One reason for this appears to be that it seems to be reciprocating treatment its own brass have enjoyed overseas in other defence empires. The other is the way the NZDF is, with the connivance of New Zealand First Party Defence Minister Ron Mark, succeeding in its battle with the truth by its obscuring costs. The figure Vance uses for the cost of the helicopter rides is ridiculously low.

Over the past two years the NZDF’s appropriations in the Budget has become increasingly obscure. The purpose of the budget is to illuminate government spending to the public but in budget 2018 the coalition government seems to be plumbing new depths in avoiding departmental accountability.

Considering that Ron Mark has had a long record of criticizing the NZDF’s expenditure while in opposition you might think that as a new Minister he might actually try to get some daylight into NZDFs nonsense budget. Is he following a long line of Ministers into meek submission to the Defence Force’s game of hoodwinking the public?

Because if you can’t change an aspect of government by voting you really don’t live in a democracy. Increasingly the NZDF is doing its level best to not to defend democracy as it claims but erode it. How can any politician campaign to change aspects of their portfolio if they don’t get clear information about them? How can the public demand change from politicians if information about what a department is doing is obscure nonsense?

Take for example Vance’s column about helicopter rides for the brass.

The article claims that the cost of operating the NH90 helicopter is $1,182 an hour. This is utter crap. That figure is the marginal consummable cost per hour. It is not the operating cost. A marginal consummable cost is the cost of the fuel, pilot, machine oil etc . It’s like saying the cost of operating a car is the cost of the petrol and oil consumed in an hour of extra driving.

But that is not how you calculate the cost of operating aircraft. For a start aircraft have a limited lifetime based on flying hours. After so many flying hours aircraft require maintenance. So the cost of operating an aircraft has to include the maintenance costs needed to keep the machine flying safely. In the Air Force’s case there is no garage down the road to take its NH90’s to. The Air Force is not just the flier of the aircraft it has to be its own garage as well. So the cost of operating the aircraft has to include the cost of operating the maintenance of the aircraft as well. This is not unusual. It is what any commercial helicopter operator has to do.

In addition to the maintenance costs of operations is the capital cost of operating the asset. If you buy a car you typically have finance costs and insurance costs as well. The government doesn’t borrow from the bank to buy defence kit nor will any insurer (in their right mind) insure an air force helicopter. Government takes money from trade in the economy to fund the things it does (taxation). So Governments charge a cost of capital on all departments including defence. The point of this is to ensure that capital expenditure is properly accounted for, just as it would be by any business that needed to buy a machine for production in a factory.

So what is the cost of operating the NH90?

According to this source [ ] the Swedes were paying just under thirty times more than Vance reported at $31,740 per hour to operate the NH90s, while the Finns (who bought their NH90s for a fraction of the price paid by New Zealand) were paying $25,000 per hour and have brought it down to $16,700 per hour.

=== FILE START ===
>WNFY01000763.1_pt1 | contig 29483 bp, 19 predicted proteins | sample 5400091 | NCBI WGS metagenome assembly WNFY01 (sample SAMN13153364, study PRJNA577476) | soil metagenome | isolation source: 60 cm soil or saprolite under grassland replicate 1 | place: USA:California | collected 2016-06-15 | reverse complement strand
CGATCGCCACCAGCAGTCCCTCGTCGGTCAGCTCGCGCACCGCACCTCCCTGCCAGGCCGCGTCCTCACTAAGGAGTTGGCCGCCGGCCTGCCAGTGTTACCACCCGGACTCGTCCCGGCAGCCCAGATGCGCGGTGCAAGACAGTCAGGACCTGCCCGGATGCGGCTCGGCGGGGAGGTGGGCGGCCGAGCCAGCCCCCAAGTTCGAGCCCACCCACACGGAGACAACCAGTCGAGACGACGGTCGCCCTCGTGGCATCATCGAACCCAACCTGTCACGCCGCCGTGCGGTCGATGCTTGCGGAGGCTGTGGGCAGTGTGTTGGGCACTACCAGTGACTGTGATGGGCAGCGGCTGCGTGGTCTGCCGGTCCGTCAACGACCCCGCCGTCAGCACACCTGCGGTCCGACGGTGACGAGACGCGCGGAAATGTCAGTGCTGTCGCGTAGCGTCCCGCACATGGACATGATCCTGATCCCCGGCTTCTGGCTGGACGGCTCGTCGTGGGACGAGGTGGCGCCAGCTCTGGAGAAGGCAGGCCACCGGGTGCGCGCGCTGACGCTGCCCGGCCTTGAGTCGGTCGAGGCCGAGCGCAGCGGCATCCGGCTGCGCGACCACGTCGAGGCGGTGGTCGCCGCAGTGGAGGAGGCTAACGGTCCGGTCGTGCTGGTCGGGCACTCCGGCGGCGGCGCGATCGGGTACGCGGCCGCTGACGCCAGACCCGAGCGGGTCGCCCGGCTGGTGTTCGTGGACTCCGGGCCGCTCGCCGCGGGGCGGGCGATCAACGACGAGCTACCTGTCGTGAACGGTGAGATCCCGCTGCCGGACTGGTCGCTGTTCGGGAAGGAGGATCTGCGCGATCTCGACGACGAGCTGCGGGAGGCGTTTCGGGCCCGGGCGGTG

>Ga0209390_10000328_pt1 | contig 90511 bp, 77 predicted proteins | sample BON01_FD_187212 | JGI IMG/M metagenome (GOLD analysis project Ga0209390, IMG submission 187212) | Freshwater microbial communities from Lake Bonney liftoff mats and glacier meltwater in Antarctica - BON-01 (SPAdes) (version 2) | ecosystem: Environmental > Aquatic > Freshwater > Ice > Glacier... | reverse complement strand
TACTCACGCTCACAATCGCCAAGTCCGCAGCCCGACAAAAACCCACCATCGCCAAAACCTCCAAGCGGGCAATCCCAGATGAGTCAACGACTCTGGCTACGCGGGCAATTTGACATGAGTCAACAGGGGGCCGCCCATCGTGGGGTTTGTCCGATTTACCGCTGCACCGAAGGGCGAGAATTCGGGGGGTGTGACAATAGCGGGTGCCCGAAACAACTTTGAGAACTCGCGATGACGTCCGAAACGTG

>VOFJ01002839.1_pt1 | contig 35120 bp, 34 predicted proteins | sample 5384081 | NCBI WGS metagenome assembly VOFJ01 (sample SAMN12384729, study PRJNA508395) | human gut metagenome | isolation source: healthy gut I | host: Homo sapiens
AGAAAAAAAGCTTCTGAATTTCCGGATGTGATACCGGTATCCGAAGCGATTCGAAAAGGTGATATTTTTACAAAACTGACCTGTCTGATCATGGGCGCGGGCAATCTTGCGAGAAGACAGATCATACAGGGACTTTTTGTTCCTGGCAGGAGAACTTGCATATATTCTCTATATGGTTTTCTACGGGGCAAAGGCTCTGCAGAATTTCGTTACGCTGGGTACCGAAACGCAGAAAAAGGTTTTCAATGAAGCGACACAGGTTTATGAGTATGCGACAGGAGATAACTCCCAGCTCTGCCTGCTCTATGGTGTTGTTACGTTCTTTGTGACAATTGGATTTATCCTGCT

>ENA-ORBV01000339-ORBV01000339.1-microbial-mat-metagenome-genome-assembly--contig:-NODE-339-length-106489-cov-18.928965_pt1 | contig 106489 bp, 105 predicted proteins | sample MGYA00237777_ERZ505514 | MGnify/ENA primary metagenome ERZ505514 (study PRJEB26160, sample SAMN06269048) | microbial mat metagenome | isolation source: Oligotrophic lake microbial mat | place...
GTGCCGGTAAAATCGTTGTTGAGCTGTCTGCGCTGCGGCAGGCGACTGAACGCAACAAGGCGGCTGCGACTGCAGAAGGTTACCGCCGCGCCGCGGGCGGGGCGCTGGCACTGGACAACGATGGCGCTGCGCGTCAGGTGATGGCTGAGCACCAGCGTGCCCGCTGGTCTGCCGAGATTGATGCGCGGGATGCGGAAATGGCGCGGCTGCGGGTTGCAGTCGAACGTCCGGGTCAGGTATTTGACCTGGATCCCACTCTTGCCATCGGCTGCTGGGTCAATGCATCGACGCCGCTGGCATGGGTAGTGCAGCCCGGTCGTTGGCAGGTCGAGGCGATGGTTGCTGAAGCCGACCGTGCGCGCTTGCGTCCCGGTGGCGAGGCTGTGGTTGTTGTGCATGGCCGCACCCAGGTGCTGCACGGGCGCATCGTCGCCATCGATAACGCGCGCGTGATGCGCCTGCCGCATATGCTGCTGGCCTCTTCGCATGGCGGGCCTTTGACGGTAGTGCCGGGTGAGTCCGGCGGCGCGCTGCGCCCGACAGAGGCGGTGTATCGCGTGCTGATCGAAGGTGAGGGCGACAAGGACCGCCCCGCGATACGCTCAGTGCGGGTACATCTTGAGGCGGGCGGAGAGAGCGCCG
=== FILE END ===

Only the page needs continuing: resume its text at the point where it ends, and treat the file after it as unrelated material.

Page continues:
This source [ ] claims the NH90 operating cost is US$24,000 $34,370 ( and points out the US blackhawk is a quarter of that). That figure is from Wikipedia (sourced originally from [] based on the Swedish high cabin NH90 model.

This article [ ] on Global Security says the Norwegian NH90s cost US$23,000 or $32,930 per hour.

However a large part of the operating cost comes down to the purchase price which has to amortised (plus capital charge) over the operational hours of the aircraft. The Finns bought their NH90s for $29 million each. We spent $96 million each on each operational NH90, more than three times more. So it should not be too surprising if our operating costs are considerably greater than that of the Finns.

When figures were more forthcoming from Treasury (in 2016) the total operating cost of No.3 Squadron which operates the NH90s and the A109M training helicopters was $229 million. No.3 squadron said “The Squadron is annually allocated approximately 1500 flying hours for the A109 and approximately 1700 flying hours for the NH90 to achieve the stated tasks". Assuming the NH90 costs four times the A109 (and that is very generous because the Swedes report their NH90s cost four times the Blackhawk UH-60 which is bigger than the A109) and you divide the total squadron operating cost by the flight hours you got an operating cost to taxpayers of $107,647 per flight hour for the NH90s and $30,000 a flight hour for the A109s.

On I contrast this with a private New Zealand helicopter firm (Helicopters New Zealand Global) that operates in Afghanistan for the US military (the RNZAF never flew in Afghanistan) and delivers 46,202 flight hours. It operated almost 40 choppers globally for a cost of $194m including provision for tax. So a private firm could deliver 14 times more operational flight hours for less cost and pay tax to help fund the Air Force. In short the Air Force is 14 times less efficient than a private company at delivering flight hours.

This is why every flight hour the NH90s spent delivering bigwigs to dinner matters. It isn’t a $100 per passenger ride as Vance suggested but closer to a $10,000 per passenger ride.